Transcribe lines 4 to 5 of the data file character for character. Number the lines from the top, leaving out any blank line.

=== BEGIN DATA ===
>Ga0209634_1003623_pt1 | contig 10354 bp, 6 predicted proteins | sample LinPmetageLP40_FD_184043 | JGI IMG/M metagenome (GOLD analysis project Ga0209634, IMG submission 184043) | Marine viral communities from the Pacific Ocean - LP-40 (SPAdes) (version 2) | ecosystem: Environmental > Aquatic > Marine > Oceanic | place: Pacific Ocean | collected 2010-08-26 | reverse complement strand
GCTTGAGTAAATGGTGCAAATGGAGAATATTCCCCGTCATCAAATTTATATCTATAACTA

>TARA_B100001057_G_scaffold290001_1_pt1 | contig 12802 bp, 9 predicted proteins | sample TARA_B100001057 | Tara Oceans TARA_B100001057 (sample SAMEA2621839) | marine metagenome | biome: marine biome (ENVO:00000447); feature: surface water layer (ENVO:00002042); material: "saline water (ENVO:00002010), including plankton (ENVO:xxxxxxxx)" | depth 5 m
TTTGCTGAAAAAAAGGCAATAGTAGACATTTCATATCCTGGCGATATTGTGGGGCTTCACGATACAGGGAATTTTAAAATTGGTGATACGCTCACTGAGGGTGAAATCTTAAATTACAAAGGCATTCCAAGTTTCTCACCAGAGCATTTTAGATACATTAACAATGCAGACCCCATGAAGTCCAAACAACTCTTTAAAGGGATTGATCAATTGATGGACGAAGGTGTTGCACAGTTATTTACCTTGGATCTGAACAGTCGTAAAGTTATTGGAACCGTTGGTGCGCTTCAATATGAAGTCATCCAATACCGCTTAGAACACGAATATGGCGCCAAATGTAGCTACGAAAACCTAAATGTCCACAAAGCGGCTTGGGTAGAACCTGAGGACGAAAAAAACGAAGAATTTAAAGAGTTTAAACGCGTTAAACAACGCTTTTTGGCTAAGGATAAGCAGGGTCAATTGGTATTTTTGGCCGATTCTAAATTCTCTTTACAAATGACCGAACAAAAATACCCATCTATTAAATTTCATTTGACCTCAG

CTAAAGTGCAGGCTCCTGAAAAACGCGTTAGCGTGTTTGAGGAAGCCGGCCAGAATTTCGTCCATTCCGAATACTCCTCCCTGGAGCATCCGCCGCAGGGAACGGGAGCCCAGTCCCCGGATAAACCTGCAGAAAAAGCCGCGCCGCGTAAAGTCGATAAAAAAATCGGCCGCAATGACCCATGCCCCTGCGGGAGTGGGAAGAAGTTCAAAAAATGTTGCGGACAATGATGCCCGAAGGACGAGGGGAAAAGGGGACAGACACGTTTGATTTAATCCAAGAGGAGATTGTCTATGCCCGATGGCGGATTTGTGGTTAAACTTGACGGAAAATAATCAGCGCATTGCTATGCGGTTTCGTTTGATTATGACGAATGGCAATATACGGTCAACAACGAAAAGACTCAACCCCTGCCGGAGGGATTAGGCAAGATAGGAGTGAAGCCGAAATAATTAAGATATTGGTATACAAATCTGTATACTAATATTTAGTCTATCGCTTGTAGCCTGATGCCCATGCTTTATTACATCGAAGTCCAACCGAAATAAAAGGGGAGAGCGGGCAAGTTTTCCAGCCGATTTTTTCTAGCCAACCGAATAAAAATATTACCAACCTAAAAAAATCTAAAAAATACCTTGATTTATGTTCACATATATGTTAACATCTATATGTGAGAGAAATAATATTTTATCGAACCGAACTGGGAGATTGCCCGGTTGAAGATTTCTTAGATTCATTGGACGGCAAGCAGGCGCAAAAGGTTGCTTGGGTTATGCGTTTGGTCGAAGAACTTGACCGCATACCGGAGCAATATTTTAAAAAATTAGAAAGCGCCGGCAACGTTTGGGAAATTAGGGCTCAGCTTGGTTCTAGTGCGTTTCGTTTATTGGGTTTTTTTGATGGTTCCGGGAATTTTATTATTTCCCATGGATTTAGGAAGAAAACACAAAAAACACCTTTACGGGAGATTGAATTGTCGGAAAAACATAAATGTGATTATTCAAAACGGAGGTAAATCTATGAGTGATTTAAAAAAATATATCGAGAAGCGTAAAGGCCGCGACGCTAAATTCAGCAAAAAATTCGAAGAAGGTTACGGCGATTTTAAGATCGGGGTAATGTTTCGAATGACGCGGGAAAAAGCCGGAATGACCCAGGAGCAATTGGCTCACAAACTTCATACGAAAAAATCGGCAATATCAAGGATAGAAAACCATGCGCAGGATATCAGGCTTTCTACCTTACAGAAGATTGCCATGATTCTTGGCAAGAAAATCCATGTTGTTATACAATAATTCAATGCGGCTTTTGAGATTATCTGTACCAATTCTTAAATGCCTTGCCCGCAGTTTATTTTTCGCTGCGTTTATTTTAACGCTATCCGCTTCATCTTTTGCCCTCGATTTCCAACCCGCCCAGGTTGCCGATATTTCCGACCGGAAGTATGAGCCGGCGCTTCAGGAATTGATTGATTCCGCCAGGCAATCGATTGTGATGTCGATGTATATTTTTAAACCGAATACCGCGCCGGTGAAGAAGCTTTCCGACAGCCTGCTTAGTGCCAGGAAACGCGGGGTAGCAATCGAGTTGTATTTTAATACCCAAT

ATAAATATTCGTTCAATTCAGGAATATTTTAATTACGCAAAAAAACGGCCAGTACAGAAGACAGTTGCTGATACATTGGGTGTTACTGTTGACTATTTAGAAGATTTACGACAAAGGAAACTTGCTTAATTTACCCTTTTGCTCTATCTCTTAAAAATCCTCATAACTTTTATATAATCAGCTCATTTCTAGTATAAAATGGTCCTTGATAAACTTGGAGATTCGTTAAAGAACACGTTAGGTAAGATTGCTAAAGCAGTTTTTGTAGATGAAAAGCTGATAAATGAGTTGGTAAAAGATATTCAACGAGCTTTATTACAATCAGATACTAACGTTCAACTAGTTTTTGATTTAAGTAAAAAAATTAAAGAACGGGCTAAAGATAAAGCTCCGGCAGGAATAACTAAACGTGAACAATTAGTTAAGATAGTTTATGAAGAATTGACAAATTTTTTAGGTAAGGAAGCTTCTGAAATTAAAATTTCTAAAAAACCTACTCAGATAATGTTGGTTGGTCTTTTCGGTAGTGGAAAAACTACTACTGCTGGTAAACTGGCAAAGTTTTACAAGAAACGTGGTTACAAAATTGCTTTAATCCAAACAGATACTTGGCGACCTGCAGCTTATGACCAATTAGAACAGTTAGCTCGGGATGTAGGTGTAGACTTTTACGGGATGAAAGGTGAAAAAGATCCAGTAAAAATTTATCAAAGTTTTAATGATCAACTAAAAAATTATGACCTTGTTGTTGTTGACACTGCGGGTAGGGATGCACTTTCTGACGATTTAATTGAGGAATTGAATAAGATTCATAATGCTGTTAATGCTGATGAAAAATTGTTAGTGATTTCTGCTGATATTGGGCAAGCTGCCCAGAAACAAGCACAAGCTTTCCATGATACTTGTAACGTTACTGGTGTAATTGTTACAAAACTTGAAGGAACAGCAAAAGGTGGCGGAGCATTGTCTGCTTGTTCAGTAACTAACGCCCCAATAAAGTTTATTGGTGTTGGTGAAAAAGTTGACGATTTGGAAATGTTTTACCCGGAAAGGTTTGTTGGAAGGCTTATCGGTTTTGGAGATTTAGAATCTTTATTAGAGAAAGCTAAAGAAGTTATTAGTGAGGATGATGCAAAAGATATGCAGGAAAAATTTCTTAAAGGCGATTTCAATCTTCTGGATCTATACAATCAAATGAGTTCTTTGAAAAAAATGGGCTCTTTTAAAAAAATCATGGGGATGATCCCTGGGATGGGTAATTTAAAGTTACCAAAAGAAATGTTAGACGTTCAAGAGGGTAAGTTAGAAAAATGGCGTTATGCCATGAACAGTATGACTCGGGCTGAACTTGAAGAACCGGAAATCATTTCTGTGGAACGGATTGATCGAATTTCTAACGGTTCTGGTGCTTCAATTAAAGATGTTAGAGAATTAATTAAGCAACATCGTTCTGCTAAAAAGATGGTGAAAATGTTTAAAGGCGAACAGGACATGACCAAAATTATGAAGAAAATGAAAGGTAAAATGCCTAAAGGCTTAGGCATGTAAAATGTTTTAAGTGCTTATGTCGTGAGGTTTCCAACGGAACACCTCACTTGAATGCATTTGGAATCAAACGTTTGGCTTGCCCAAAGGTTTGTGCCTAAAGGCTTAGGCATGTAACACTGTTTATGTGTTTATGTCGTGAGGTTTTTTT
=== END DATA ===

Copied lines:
TTTGCTGAAAAAAAGGCAATAGTAGACATTTCATATCCTGGCGATATTGTGGGGCTTCACGATACAGGGAATTTTAAAATTGGTGATACGCTCACTGAGGGTGAAATCTTAAATTACAAAGGCATTCCAAGTTTCTCACCAGAGCATTTTAGATACATTAACAATGCAGACCCCATGAAGTCCAAACAACTCTTTAAAGGGATTGATCAATTGATGGACGAAGGTGTTGCACAGTTATTTACCTTGGATCTGAACAGTCGTAAAGTTATTGGAACCGTTGGTGCGCTTCAATATGAAGTCATCCAATACCGCTTAGAACACGAATATGGCGCCAAATGTAGCTACGAAAACCTAAATGTCCACAAAGCGGCTTGGGTAGAACCTGAGGACGAAAAAAACGAAGAATTTAAAGAGTTTAAACGCGTTAAACAACGCTTTTTGGCTAAGGATAAGCAGGGTCAATTGGTATTTTTGGCCGATTCTAAATTCTCTTTACAAATGACCGAACAAAAATACCCATCTATTAAATTTCATTTGACCTCAG

CTAAAGTGCAGGCTCCTGAAAAACGCGTTAGCGTGTTTGAGGAAGCCGGCCAGAATTTCGTCCATTCCGAATACTCCTCCCTGGAGCATCCGCCGCAGGGAACGGGAGCCCAGTCCCCGGATAAACCTGCAGAAAAAGCCGCGCCGCGTAAAGTCGATAAAAAAATCGGCCGCAATGACCCATGCCCCTGCGGGAGTGGGAAGAAGTTCAAAAAATGTTGCGGACAATGATGCCCGAAGGACGAGGGGAAAAGGGGACAGACACGTTTGATTTAATCCAAGAGGAGATTGTCTATGCCCGATGGCGGATTTGTGGTTAAACTTGACGGAAAATAATCAGCGCATTGCTATGCGGTTTCGTTTGATTATGACGAATGGCAATATACGGTCAACAACGAAAAGACTCAACCCCTGCCGGAGGGATTAGGCAAGATAGGAGTGAAGCCGAAATAATTAAGATATTGGTATACAAATCTGTATACTAATATTTAGTCTATCGCTTGTAGCCTGATGCCCATGCTTTATTACATCGAAGTCCAACCGAAATAAAAGGGGAGAGCGGGCAAGTTTTCCAGCCGATTTTTTCTAGCCAACCGAATAAAAATATTACCAACCTAAAAAAATCTAAAAAATACCTTGATTTATGTTCACATATATGTTAACATCTATATGTGAGAGAAATAATATTTTATCGAACCGAACTGGGAGATTGCCCGGTTGAAGATTTCTTAGATTCATTGGACGGCAAGCAGGCGCAAAAGGTTGCTTGGGTTATGCGTTTGGTCGAAGAACTTGACCGCATACCGGAGCAATATTTTAAAAAATTAGAAAGCGCCGGCAACGTTTGGGAAATTAGGGCTCAGCTTGGTTCTAGTGCGTTTCGTTTATTGGGTTTTTTTGATGGTTCCGGGAATTTTATTATTTCCCATGGATTTAGGAAGAAAACACAAAAAACACCTTTACGGGAGATTGAATTGTCGGAAAAACATAAATGTGATTATTCAAAACGGAGGTAAATCTATGAGTGATTTAAAAAAATATATCGAGAAGCGTAAAGGCCGCGACGCTAAATTCAGCAAAAAATTCGAAGAAGGTTACGGCGATTTTAAGATCGGGGTAATGTTTCGAATGACGCGGGAAAAAGCCGGAATGACCCAGGAGCAATTGGCTCACAAACTTCATACGAAAAAATCGGCAATATCAAGGATAGAAAACCATGCGCAGGATATCAGGCTTTCTACCTTACAGAAGATTGCCATGATTCTTGGCAAGAAAATCCATGTTGTTATACAATAATTCAATGCGGCTTTTGAGATTATCTGTACCAATTCTTAAATGCCTTGCCCGCAGTTTATTTTTCGCTGCGTTTATTTTAACGCTATCCGCTTCATCTTTTGCCCTCGATTTCCAACCCGCCCAGGTTGCCGATATTTCCGACCGGAAGTATGAGCCGGCGCTTCAGGAATTGATTGATTCCGCCAGGCAATCGATTGTGATGTCGATGTATATTTTTAAACCGAATACCGCGCCGGTGAAGAAGCTTTCCGACAGCCTGCTTAGTGCCAGGAAACGCGGGGTAGCAATCGAGTTGTATTTTAATACCCAAT